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Hermès sued over "unfair commercial practices"

A Californian court implies the purchase procedure for a Birkin is illegal

Hermès sued over unfair commercial practices A Californian court implies the purchase procedure for a Birkin is illegal

A California court has sued the French fashion house Hermès for unfair business practices in the sale of Birkin, a cult accessory of the brand. Tina Cavalleri and Mark Glinoga, who filed the complaint, argue that Hermès exercised the so-called «market power» given by the «unique desirability, incredible demand, and limited supply» of the iconic totes to raise their prices. In the document, Cavalleri and Glinoga accuse the brand of creating a scheme that forces customers to invest in other Hermès products to have the opportunity to buy a Birkin. The Hermès bag named after actress Jane Birkin was born in 1984 and soon became an inaccessible status symbol to most. Initially, to purchase one of these accessories, you needed to be on a notorious waiting list, which was later removed, but the value of the accessory continued to rise. Today, it is recognized as a safe-haven asset (or investment piece), with recent studies showing that the bag had an average return of 14.2% between 1984 and 2015.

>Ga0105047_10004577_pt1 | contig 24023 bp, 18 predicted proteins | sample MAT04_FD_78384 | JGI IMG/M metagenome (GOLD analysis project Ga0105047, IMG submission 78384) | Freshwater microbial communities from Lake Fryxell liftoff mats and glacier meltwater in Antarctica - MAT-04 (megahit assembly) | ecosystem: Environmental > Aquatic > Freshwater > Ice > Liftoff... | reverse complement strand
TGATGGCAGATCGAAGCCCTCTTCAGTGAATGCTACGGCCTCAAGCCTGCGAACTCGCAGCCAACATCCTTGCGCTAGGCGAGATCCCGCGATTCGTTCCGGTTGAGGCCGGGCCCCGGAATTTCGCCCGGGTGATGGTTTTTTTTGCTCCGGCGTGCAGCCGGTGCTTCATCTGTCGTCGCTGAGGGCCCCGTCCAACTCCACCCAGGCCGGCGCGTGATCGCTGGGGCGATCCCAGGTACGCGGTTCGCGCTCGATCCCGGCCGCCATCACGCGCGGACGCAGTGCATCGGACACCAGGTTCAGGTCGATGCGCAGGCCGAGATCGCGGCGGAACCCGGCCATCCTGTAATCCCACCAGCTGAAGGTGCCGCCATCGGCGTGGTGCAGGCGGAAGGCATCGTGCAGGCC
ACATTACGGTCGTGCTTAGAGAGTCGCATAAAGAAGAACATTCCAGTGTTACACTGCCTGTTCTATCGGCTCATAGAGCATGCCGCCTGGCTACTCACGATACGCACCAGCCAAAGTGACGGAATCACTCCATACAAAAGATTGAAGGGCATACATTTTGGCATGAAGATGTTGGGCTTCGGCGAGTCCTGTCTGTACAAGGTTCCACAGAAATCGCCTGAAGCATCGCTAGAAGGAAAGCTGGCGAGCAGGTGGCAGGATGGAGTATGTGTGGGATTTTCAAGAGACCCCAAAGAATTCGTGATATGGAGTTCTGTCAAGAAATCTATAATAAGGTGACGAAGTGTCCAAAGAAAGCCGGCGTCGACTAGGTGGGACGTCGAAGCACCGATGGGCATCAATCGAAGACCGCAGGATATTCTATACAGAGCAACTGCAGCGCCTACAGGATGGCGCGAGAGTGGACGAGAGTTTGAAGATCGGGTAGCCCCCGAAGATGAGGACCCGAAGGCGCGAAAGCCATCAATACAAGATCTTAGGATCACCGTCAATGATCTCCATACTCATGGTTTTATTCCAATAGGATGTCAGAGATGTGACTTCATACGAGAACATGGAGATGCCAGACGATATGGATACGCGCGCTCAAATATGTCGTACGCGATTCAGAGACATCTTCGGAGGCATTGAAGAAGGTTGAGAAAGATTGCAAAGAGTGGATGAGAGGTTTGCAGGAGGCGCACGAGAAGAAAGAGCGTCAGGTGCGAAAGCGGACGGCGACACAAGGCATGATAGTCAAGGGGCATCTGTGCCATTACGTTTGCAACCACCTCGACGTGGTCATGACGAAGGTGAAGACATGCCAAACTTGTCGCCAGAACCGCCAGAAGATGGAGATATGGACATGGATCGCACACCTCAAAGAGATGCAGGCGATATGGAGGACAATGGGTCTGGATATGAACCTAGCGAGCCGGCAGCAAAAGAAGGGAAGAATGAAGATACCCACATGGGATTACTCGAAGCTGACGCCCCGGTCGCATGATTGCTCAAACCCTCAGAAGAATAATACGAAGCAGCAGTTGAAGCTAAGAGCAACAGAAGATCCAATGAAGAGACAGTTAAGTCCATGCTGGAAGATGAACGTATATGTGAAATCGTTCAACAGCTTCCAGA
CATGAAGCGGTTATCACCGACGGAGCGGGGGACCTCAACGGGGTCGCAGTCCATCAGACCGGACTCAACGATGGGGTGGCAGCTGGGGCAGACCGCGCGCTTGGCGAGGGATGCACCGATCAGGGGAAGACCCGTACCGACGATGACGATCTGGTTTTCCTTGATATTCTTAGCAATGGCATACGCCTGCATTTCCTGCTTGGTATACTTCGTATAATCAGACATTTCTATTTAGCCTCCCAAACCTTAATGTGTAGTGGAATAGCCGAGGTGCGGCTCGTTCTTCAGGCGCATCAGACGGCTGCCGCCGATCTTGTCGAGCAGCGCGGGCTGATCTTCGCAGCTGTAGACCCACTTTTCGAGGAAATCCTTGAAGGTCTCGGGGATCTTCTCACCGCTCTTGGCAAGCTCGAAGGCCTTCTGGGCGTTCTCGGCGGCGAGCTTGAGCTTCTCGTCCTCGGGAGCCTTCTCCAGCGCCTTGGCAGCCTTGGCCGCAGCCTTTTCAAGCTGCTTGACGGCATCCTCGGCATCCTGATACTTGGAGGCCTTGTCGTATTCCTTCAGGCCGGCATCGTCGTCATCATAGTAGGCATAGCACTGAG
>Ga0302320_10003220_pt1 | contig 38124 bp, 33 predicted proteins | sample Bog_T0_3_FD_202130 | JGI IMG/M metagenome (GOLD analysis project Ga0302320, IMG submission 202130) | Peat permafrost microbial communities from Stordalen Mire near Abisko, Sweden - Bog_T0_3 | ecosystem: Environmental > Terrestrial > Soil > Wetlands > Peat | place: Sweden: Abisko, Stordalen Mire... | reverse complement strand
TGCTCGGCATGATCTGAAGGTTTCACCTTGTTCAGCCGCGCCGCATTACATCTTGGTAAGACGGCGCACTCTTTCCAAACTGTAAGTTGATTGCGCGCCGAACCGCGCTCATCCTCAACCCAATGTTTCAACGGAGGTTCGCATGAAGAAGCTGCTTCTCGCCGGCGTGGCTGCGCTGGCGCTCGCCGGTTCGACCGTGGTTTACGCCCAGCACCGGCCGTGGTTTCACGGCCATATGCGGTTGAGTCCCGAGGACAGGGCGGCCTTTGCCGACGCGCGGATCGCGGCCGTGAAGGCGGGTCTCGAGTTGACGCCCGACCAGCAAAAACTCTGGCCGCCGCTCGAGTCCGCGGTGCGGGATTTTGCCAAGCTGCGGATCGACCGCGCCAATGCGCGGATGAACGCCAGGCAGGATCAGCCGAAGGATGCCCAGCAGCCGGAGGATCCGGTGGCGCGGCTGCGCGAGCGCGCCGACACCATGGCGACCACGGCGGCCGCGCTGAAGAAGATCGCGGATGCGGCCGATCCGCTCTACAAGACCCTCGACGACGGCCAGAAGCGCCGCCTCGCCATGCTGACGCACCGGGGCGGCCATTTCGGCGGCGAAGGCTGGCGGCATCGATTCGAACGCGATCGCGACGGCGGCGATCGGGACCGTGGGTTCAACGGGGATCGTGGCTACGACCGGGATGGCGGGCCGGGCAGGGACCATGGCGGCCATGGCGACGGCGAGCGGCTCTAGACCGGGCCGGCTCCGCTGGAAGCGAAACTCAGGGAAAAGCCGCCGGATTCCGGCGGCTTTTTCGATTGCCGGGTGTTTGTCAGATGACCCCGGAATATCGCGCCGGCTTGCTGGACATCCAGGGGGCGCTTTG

Among the undeniable claims presented by Tina Cavalleri and Mark Glinoga is the fact that consumers cannot simply walk into an Hermès boutique and buy a Birkin: they must be deemed "worthy" even just to view it. This point is what makes the case against Hermès notable, as the customer's purchase history plays a significant role in their likelihood of being able to purchase a Birkin. The accusation was made after several attempts by Cavalleri and Glinoga to obtain the infamous bag, when store staff explained to the two customers that to potentially obtain one of the Birkin bags, they would need to spend more on other items from the maison. The case highlights the role of sales associates in the scheme, implying that since they receive 3% commission on sales, this process also benefits them, as they do not receive percentages on Birkin sales. According to Cavalleri and Glinoga's report, Hermès would be guilty of «voluntarily and intentionally engaging in predatory, exclusionary, and anticompetitive conduct with the design, purpose, and effect of unlawfully maintaining its market and/or monopolistic power.»